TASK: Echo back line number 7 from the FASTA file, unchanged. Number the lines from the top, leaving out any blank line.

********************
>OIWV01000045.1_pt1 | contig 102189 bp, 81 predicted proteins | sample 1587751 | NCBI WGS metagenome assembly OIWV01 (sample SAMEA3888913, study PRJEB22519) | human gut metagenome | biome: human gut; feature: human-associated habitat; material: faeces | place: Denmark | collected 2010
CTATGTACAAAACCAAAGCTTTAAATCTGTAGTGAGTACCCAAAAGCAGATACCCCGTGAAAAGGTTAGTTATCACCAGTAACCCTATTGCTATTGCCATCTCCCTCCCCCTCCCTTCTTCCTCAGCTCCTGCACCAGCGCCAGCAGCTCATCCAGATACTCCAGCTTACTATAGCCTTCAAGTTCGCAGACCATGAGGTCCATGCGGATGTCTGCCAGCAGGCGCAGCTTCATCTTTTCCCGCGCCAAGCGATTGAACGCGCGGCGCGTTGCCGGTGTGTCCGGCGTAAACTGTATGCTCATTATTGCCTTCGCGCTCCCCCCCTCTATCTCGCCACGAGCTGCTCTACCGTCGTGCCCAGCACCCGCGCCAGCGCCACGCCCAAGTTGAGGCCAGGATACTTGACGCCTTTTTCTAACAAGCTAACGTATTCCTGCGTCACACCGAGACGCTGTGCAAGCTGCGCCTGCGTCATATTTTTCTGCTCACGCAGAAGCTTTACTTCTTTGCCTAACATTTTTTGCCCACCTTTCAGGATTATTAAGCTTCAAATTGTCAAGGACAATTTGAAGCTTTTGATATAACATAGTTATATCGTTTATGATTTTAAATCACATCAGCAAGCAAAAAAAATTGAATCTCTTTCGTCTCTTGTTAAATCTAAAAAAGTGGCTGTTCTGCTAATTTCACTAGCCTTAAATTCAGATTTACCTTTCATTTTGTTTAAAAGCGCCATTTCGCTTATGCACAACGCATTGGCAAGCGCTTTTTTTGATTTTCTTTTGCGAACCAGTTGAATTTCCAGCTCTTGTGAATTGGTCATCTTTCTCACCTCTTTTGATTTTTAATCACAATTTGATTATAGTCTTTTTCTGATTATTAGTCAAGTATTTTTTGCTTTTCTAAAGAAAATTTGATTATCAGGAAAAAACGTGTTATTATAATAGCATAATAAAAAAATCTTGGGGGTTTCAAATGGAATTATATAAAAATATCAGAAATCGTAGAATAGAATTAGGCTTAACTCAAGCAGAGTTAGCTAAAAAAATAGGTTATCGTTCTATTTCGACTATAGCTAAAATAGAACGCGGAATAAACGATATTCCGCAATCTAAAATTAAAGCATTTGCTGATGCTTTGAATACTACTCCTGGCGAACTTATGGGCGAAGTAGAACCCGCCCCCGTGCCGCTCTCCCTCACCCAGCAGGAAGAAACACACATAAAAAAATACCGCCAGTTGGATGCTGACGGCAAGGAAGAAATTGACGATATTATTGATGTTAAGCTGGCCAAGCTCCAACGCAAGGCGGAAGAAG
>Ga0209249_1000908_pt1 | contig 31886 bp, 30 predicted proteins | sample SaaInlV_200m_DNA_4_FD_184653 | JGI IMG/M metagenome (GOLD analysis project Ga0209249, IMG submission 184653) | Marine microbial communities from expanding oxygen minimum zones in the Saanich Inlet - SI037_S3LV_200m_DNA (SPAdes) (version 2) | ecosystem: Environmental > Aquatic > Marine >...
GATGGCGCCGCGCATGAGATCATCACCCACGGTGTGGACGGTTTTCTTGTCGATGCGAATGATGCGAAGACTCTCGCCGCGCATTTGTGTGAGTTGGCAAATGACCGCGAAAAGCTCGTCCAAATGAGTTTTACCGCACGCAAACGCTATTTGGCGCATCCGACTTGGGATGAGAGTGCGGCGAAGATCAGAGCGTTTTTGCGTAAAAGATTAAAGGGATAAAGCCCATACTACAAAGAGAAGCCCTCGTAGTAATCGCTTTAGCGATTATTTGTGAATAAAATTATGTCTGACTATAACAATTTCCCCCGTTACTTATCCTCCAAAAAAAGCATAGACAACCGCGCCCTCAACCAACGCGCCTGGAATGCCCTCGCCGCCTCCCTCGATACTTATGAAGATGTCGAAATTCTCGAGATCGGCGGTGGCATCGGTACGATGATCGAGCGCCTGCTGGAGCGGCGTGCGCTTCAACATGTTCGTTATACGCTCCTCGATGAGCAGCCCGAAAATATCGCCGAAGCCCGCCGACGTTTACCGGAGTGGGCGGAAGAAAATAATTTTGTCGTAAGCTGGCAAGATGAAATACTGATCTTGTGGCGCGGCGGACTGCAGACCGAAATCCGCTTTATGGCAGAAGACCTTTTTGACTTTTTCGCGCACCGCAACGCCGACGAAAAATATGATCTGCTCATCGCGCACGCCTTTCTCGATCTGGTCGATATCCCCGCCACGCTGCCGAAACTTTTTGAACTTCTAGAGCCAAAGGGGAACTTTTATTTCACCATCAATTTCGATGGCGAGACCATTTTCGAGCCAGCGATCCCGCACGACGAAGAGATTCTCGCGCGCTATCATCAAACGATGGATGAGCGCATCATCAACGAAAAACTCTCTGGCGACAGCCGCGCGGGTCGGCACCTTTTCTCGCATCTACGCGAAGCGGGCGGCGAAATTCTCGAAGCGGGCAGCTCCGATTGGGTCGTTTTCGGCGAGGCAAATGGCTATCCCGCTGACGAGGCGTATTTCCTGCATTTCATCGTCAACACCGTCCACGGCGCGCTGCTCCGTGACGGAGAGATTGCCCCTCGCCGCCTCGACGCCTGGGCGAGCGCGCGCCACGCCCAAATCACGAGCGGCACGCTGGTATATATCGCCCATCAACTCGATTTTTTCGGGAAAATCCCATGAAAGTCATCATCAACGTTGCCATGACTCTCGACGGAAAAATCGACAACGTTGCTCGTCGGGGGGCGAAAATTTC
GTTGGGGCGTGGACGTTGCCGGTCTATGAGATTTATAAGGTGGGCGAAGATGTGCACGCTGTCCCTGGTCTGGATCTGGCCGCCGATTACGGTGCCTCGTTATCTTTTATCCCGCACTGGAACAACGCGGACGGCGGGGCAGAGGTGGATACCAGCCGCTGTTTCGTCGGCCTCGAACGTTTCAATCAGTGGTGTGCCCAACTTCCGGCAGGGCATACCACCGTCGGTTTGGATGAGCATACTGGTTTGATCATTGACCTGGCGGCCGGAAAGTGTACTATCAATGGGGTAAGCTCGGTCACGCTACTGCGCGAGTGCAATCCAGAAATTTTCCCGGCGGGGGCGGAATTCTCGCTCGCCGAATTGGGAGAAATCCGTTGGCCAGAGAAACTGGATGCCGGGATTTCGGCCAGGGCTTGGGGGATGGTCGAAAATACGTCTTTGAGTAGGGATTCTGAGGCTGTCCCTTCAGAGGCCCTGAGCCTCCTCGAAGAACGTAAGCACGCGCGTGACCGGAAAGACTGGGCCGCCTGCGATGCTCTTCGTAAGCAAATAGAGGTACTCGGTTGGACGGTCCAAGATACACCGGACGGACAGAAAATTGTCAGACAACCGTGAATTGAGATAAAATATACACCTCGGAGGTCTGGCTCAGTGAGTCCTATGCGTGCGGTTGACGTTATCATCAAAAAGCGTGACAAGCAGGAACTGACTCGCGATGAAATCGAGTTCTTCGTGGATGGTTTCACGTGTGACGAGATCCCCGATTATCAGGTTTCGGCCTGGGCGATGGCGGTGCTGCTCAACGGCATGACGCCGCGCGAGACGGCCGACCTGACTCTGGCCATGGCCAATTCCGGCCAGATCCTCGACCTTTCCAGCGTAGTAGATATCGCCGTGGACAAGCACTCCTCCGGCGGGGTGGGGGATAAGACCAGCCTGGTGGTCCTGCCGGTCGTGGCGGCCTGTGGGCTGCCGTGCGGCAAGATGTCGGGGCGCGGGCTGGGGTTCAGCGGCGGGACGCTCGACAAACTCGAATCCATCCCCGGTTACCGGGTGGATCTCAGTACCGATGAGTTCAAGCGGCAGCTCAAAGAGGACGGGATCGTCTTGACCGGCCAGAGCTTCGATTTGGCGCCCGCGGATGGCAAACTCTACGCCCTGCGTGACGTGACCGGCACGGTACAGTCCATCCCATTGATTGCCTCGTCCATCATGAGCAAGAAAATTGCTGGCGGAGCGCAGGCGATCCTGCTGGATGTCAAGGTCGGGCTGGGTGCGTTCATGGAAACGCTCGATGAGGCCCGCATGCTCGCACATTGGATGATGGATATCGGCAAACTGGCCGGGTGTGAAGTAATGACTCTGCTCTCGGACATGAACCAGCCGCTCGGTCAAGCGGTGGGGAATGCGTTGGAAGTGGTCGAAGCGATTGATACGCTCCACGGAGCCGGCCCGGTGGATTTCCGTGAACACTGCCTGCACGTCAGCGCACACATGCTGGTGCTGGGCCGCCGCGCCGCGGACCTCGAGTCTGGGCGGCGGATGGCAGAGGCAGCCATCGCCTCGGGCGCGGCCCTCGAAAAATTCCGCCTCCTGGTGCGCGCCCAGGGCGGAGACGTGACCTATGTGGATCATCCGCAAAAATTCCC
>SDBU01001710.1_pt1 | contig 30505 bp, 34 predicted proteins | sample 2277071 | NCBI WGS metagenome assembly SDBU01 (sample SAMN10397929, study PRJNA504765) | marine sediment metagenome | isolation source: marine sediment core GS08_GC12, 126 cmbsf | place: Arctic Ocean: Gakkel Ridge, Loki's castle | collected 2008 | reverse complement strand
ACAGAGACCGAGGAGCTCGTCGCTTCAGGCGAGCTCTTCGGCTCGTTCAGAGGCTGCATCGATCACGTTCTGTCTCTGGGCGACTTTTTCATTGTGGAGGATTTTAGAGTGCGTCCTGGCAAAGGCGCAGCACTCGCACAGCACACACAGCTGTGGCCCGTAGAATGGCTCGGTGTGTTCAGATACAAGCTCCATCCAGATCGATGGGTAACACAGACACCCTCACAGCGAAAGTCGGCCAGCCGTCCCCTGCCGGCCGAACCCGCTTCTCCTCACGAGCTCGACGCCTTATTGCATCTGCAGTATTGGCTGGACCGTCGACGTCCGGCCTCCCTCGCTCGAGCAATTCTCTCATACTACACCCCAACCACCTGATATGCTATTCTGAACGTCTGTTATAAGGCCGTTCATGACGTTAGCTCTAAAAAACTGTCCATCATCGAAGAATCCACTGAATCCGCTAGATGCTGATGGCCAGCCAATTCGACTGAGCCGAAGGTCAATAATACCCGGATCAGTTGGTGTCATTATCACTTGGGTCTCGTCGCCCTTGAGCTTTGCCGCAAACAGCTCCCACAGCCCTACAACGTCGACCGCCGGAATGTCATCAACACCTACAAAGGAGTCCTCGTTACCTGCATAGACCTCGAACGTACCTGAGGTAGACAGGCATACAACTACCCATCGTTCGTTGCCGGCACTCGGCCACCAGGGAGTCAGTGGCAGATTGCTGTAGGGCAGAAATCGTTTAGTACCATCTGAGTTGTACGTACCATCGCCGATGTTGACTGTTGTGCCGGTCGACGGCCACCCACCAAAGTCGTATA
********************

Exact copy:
ACAGAGACCGAGGAGCTCGTCGCTTCAGGCGAGCTCTTCGGCTCGTTCAGAGGCTGCATCGATCACGTTCTGTCTCTGGGCGACTTTTTCATTGTGGAGGATTTTAGAGTGCGTCCTGGCAAAGGCGCAGCACTCGCACAGCACACACAGCTGTGGCCCGTAGAATGGCTCGGTGTGTTCAGATACAAGCTCCATCCAGATCGATGGGTAACACAGACACCCTCACAGCGAAAGTCGGCCAGCCGTCCCCTGCCGGCCGAACCCGCTTCTCCTCACGAGCTCGACGCCTTATTGCATCTGCAGTATTGGCTGGACCGTCGACGTCCGGCCTCCCTCGCTCGAGCAATTCTCTCATACTACACCCCAACCACCTGATATGCTATTCTGAACGTCTGTTATAAGGCCGTTCATGACGTTAGCTCTAAAAAACTGTCCATCATCGAAGAATCCACTGAATCCGCTAGATGCTGATGGCCAGCCAATTCGACTGAGCCGAAGGTCAATAATACCCGGATCAGTTGGTGTCATTATCACTTGGGTCTCGTCGCCCTTGAGCTTTGCCGCAAACAGCTCCCACAGCCCTACAACGTCGACCGCCGGAATGTCATCAACACCTACAAAGGAGTCCTCGTTACCTGCATAGACCTCGAACGTACCTGAGGTAGACAGGCATACAACTACCCATCGTTCGTTGCCGGCACTCGGCCACCAGGGAGTCAGTGGCAGATTGCTGTAGGGCAGAAATCGTTTAGTACCATCTGAGTTGTACGTACCATCGCCGATGTTGACTGTTGTGCCGGTCGACGGCCACCCACCAAAGTCGTATA